Piercing Aftercare Guide.
TL; DR – Too Much Information? For a shorter version try our quick reference guide here!
Your piercing should be healed after 18 months. The jewellery should not be removed during this time.
Piercings heal from the outside inwards, so they often feel healed long before they actually are. During the healing process a body piercing forms a very delicate type of tissue that can be easily damaged by moving the jewellery. It is a myth that jewellery will get stuck if you do not move it. Twisting or turning the jewellery can grind dirt or bacteria in to the wound, potentially causing irritation and infection (more information).
This piercing is prone to a large amount of swelling and may swell up on and off for up to two weeks. Your initial jewellery will be longer than normal in order to accommodate this swelling but it is important to treat the swelling so that it doesn’t get too tight.
- Use anti-inflammatory pain killers. Medicines such as Ibuprofen target swelling and work best when taken regularly. They are cheaply and easily found in most supermarkets and pharmacies. Read the patient information leaflet or ask a pharmacist for advice before use.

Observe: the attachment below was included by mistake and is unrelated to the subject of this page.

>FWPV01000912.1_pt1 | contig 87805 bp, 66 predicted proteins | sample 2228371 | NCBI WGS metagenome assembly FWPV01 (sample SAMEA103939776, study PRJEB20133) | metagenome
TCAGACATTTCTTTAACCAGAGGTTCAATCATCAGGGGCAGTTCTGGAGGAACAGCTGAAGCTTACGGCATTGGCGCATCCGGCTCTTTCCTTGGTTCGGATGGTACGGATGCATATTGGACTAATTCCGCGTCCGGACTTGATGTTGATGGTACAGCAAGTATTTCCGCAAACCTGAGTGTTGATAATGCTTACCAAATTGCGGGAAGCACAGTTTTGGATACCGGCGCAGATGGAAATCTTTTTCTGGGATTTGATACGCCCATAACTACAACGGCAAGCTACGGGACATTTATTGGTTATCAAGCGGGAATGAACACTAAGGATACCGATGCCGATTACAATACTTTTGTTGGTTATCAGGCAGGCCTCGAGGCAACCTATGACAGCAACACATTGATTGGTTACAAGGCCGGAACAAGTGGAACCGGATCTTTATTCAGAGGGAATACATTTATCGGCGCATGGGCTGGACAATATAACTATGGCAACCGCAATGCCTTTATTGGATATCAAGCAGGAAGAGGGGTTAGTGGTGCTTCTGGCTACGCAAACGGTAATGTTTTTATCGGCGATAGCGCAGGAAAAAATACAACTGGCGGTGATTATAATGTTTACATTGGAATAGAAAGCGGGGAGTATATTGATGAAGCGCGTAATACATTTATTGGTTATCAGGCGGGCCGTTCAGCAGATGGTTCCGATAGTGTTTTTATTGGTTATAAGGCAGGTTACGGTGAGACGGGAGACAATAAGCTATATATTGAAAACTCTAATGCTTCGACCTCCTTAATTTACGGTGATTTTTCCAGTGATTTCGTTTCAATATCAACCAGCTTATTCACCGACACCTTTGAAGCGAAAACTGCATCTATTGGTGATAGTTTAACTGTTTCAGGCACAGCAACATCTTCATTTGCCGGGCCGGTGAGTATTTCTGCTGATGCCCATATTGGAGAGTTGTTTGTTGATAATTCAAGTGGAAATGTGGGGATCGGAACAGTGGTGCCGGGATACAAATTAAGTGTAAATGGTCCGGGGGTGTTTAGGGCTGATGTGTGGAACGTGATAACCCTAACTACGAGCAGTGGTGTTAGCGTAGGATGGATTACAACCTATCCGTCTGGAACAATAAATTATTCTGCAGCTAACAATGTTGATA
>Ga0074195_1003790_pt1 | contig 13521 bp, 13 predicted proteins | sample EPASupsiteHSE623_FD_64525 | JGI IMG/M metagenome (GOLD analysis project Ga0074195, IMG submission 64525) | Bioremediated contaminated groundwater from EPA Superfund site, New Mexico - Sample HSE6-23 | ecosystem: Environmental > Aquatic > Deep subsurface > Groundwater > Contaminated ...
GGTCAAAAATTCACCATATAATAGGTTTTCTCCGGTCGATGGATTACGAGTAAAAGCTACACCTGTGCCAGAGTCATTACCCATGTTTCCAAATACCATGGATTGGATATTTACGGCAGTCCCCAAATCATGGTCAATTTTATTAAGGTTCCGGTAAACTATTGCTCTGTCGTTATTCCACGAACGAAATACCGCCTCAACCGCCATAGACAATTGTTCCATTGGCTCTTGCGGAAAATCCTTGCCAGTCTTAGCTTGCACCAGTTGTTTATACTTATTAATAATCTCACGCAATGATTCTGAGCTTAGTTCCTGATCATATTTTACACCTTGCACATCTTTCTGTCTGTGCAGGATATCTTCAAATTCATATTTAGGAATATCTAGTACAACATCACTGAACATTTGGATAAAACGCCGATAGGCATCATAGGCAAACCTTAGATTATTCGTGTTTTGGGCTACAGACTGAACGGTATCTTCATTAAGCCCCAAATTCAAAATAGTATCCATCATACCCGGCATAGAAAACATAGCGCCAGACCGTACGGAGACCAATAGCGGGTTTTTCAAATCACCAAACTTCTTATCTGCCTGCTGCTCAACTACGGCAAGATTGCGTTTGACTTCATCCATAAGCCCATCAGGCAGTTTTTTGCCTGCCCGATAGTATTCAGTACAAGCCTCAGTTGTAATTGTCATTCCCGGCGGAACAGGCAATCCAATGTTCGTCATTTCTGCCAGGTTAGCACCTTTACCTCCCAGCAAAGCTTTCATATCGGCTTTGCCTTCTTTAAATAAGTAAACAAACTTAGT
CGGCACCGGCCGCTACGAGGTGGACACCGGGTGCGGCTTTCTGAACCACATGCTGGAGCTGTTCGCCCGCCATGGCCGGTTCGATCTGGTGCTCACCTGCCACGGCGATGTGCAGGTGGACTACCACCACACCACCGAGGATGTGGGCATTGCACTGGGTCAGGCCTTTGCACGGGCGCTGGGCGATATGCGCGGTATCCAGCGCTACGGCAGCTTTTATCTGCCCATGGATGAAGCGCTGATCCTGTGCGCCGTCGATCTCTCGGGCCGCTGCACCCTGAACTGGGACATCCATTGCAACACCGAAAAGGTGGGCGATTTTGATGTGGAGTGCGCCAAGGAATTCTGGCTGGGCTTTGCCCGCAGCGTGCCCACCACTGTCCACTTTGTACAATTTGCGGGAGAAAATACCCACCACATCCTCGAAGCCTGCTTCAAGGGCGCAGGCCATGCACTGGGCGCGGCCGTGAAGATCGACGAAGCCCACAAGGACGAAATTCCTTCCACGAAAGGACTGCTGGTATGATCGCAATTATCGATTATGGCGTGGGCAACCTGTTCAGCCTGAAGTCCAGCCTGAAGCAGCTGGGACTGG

- Drink icy drinks. Sipping from ice-cold drinks is more effective than just eating ice as the cold liquid flowing over the piercing covers a larger area and carries away any heat. Be sure to rinse out your mouth after using milky or sugary drinks.
- Use arnica supplements. Arnica is a natural herbal product that can help to reduce swelling and inflammation. You can find arnica tablets from health food shops such as Holland an Barrett and can start taking them a day or so before getting pierced for maximum effect. The usual recommended dose is 2 tablets 3 times a day. If you take medication or have a condition that slows blood clotting talk to a pharmacist before using them.
- Have chamomile tea. Chamomile is very soothing and is a great natural anti-inflammatory. It can easily be found in the fruit tea section of most supermarkets. The tea can be made into ice cubes for short bursts of regular relief. It can also be drank hot but should only be used a handful of times during the first 48 hours as cold is better for swelling than heat.